International Space Centre to advance optical communications

The International Space Centre at The University of Western Australia has been awarded Federal funding to advance optical communications between Earth and space – just a month after the centre was launched.

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Optical lasers could enable the transfer of data through space at rates thousands of times greater than can currently be achieved using radio signals.

The three-year research project has received $1 million funding from the SmartSat Cooperative Research Centre, a consortium of universities and research institutions partnered with industry to advance our ability to operate from space.

Unlike standard optical fibre networks that carry the bulk of the world’s internet traffic, data rates over free-space optical communication laser links are limited by the destructive impact of atmospheric turbulence on the transmitted optical signals.

The UWA team will investigate a unique combination of atmospheric turbulence mitigation technologies, including adaptive optics and coherent phase stabilisation, to correct unintended variations in the optical signal.

Project lead Dr Sascha Schediwy, from the UWA node of the International Centre for Radio Astronomy Research, said the project aimed to develop and demonstrate high-speed, free-space optical communications via laser links between a ground station and airborne vehicles.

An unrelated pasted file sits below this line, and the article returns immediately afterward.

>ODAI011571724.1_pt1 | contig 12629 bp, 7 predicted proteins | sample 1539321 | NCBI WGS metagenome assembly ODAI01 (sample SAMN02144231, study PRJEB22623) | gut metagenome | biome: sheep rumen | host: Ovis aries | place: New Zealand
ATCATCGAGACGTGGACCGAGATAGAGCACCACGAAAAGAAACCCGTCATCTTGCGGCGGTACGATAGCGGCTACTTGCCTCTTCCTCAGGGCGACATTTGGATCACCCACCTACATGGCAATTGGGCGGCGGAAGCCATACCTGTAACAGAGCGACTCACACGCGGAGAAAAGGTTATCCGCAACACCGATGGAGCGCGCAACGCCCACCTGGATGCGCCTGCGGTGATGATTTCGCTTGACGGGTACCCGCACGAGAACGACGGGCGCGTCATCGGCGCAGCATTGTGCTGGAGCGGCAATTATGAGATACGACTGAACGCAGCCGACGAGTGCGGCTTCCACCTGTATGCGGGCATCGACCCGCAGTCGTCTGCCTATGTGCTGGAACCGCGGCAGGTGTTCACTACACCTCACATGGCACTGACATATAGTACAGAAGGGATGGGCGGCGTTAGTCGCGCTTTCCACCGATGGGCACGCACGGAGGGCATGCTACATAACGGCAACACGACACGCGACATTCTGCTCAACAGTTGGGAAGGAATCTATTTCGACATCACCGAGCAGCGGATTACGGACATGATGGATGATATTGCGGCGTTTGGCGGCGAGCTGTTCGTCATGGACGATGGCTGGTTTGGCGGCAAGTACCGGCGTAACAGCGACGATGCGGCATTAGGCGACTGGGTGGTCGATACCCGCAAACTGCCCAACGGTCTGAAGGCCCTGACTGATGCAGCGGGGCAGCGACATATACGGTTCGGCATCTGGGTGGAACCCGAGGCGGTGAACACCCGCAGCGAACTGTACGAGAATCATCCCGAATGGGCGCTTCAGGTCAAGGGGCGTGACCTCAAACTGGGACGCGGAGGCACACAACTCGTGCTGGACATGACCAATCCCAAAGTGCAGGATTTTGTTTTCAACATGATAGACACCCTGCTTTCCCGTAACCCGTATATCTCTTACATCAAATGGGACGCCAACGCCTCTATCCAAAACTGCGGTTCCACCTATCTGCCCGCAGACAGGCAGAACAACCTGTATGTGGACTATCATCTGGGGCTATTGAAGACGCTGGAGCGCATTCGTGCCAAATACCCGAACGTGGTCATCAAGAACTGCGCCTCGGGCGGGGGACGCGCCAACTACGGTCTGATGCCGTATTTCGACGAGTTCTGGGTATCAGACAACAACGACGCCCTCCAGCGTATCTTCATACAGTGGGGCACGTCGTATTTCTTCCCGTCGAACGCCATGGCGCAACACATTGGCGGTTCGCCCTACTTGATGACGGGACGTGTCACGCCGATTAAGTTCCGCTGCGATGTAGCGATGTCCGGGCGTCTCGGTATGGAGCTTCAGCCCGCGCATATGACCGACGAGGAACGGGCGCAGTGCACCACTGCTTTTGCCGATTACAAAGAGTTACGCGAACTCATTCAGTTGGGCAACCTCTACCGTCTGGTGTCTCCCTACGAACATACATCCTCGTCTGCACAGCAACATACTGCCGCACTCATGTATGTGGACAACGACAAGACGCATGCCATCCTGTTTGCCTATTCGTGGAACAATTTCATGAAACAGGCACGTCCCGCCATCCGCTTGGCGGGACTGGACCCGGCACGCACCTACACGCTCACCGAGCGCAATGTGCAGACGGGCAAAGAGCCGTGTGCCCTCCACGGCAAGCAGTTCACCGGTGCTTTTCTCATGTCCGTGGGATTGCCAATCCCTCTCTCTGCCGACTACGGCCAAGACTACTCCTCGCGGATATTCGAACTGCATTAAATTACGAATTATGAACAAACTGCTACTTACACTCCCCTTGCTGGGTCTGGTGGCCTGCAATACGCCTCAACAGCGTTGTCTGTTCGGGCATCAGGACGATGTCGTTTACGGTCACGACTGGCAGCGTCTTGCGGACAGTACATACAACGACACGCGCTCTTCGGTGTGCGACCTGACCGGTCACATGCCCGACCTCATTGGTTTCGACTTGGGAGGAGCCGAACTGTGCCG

“We will demonstrate optical fibre-like data rates to drones, aircraft, and stratospheric balloons, as means to prove this technology prior to its deployment on future satellites,” Dr Schediwy said.

The advanced free-space communication technologies being developed will be integrated into the Western Australian Optical Ground Station, currently based at UWA.

Interim Head of the International Space Centre Associate Professor Danail Obreschkow said a global network of optical ground stations based on the technology could provide significant benefits to modern society.

Future satellites utilising such high-speed optical communication technologies would drastically improve disaster management, including live tracking of wild fires, storms, sea ice, and flooding.

Associate Professor Danail Obreschkow

The project includes partners from the University of South Australia, the Department of Defence’s Defence Science and Technology Group, Thales Australia, Thales Alenia Space, and Goonhilly Earth Station Ltd.

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